MPA Advocates for Healthy U.S. Postal Service, Opposes Massive Postal Rate Increases
By Rita Cohen
MPA, its members, and other mailers depend on a healthy U.S. Postal Service. Every month more than 230 million magazines are mailed to subscribers throughout the U.S. Print magazines remain a core contributor to the industry’s success, innovation, and relationship of trust with consumers. In 2018, more than 191 print magazine brands appealing to range of interests launched with a frequency of quarterly or greater.
A pending proposal from the Postal Regulatory Commission would threaten the vibrancy of magazine media publishers and would undermine the stability of the U.S. Postal Service itself.
Because the Postal Service is a regulated monopoly, Congress enacted a system of regulation to protect mailers from the abuse of that power, including limiting excessive rate increases and service declines, while providing incentives for the Postal Service to reduce costs and operate efficiently.
In 2006, the Postal Accountability and Enforcement Act was signed into law to modernize the system for regulating postal rates. As required, the Postal Regulatory Commission initiated a review ten years after enactment to assess whether the rate regulation system was achieving the collective objectives of the law. Rather than revising the system to better achieve all of the objectives of the law, the Commission’s review moved away from the law’s objectives and would eliminate the incentive provided by the
inflation cap for the Postal Service to operative efficiently and improve productivity. The proposal would authorize a cumulative 41 percent rate increase on magazines and periodicals over five years that will cost mailers about $8 billion per year.
MPA joined a coalition of the Postal Service’s largest, longest-tenured, and most loyal customers to share our perspective as part of the ten-year review and subsequent rulemaking process. In our comments, we have explained that the current system of ratemaking has allowed the Postal Service to maintain financial stability, and with smart management actions and sensible regulation by the Commission, maintaining the inflation price cap mandated by Congress will provide the Postal Service with the best opportunity to improve its financial position going forward. We have asked the Postal Regulatory Commission to withdraw the proposal to dramatically increase prices, preserve the inflation- based price cap as required by law, and focus on solutions that will actually lead to a more efficient and successful Postal Service.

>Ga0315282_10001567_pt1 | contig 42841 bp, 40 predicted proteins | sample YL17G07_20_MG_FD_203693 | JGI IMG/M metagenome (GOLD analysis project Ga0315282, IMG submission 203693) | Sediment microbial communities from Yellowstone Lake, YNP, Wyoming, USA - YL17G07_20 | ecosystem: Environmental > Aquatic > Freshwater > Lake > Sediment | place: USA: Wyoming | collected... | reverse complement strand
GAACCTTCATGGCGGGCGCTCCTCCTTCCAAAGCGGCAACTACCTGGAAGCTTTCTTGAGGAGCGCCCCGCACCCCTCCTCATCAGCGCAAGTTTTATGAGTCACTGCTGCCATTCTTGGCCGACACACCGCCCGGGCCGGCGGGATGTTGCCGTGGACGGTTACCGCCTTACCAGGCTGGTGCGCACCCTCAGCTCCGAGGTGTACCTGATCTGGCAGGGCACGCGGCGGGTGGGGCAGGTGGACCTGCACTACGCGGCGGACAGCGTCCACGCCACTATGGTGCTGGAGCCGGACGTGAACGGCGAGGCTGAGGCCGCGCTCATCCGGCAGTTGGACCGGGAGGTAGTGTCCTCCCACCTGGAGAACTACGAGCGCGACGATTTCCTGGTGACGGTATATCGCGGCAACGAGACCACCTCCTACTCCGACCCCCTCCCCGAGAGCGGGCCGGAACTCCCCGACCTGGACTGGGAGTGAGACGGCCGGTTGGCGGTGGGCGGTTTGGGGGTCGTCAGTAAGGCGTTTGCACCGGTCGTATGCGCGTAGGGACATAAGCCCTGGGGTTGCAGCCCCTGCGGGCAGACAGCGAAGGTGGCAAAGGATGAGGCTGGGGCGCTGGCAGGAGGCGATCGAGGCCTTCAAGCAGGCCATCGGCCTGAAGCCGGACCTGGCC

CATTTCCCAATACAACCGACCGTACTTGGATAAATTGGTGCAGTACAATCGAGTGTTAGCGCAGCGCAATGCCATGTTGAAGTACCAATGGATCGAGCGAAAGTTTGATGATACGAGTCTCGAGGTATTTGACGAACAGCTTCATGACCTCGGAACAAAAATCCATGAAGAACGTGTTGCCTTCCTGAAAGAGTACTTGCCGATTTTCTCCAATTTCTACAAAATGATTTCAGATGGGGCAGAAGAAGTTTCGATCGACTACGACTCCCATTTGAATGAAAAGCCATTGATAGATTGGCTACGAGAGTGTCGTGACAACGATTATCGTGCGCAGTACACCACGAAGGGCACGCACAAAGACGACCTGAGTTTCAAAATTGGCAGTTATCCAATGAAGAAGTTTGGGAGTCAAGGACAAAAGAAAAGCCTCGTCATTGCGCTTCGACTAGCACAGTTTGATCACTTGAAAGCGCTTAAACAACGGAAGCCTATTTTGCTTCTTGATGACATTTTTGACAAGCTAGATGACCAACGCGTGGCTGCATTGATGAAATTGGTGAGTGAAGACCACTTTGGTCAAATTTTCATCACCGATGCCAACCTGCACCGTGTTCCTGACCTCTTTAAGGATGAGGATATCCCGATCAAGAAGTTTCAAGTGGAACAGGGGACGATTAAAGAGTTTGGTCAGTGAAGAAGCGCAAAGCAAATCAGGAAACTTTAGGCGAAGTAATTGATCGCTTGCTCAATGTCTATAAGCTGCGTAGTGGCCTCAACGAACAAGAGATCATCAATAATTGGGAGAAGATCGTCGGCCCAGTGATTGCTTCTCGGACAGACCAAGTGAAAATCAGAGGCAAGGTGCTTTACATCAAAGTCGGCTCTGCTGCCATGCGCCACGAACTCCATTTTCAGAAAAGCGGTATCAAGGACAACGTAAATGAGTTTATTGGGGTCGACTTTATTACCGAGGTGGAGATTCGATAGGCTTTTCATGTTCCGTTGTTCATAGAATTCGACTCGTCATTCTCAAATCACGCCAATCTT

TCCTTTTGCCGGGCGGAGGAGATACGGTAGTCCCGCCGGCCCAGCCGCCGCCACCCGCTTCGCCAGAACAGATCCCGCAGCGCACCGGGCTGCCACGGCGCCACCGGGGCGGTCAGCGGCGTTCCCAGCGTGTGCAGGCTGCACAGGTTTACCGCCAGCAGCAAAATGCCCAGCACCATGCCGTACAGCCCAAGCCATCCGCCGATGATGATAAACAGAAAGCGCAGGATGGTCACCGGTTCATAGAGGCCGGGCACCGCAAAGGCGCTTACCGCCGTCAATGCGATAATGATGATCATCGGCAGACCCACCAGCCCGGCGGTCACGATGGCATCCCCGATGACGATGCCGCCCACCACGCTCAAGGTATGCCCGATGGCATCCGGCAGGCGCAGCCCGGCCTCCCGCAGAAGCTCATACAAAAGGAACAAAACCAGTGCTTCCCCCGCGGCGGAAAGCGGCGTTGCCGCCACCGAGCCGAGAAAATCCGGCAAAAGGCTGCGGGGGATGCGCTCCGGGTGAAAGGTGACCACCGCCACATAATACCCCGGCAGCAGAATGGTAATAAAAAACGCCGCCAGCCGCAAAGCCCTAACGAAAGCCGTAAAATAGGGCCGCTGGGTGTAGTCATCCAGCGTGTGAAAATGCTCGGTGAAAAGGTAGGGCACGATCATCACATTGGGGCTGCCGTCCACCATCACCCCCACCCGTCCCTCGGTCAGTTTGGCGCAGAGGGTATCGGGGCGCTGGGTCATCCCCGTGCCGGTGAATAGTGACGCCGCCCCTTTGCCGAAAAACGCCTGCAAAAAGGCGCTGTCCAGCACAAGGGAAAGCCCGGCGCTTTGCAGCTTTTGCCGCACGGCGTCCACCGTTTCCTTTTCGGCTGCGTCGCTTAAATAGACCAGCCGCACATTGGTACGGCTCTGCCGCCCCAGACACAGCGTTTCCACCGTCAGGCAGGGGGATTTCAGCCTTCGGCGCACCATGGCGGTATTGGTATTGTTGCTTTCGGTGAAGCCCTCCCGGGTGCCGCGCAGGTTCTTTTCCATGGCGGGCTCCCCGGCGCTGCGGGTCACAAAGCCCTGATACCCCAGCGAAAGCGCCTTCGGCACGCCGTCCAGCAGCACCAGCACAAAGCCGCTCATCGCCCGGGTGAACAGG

We have encouraged the Commission to require the Postal Service take actions similar to those that have contributed to the success of magazine media publishers and other thriving businesses. The Commission's proposal’s reliance on excessive price increases fails to require the Postal Service to pursue solutions that any non-monopoly business would implement, including right-sizing its operations, abandoning wasteful investments, providing better quality service, restructuring pricing and discounts,
and offering products better suited to its customers’ needs. If the Postal Service had simply limited its cost growth to the average growth in costs throughout the economy, it would have earned a profit in the era following enactment of postal reform legislation.
The Postal Regulatory Commission should withdraw this misguided and harmful proposal and focus on a comprehensive approach that will allow the Postal Service and its customers to thrive for years to come.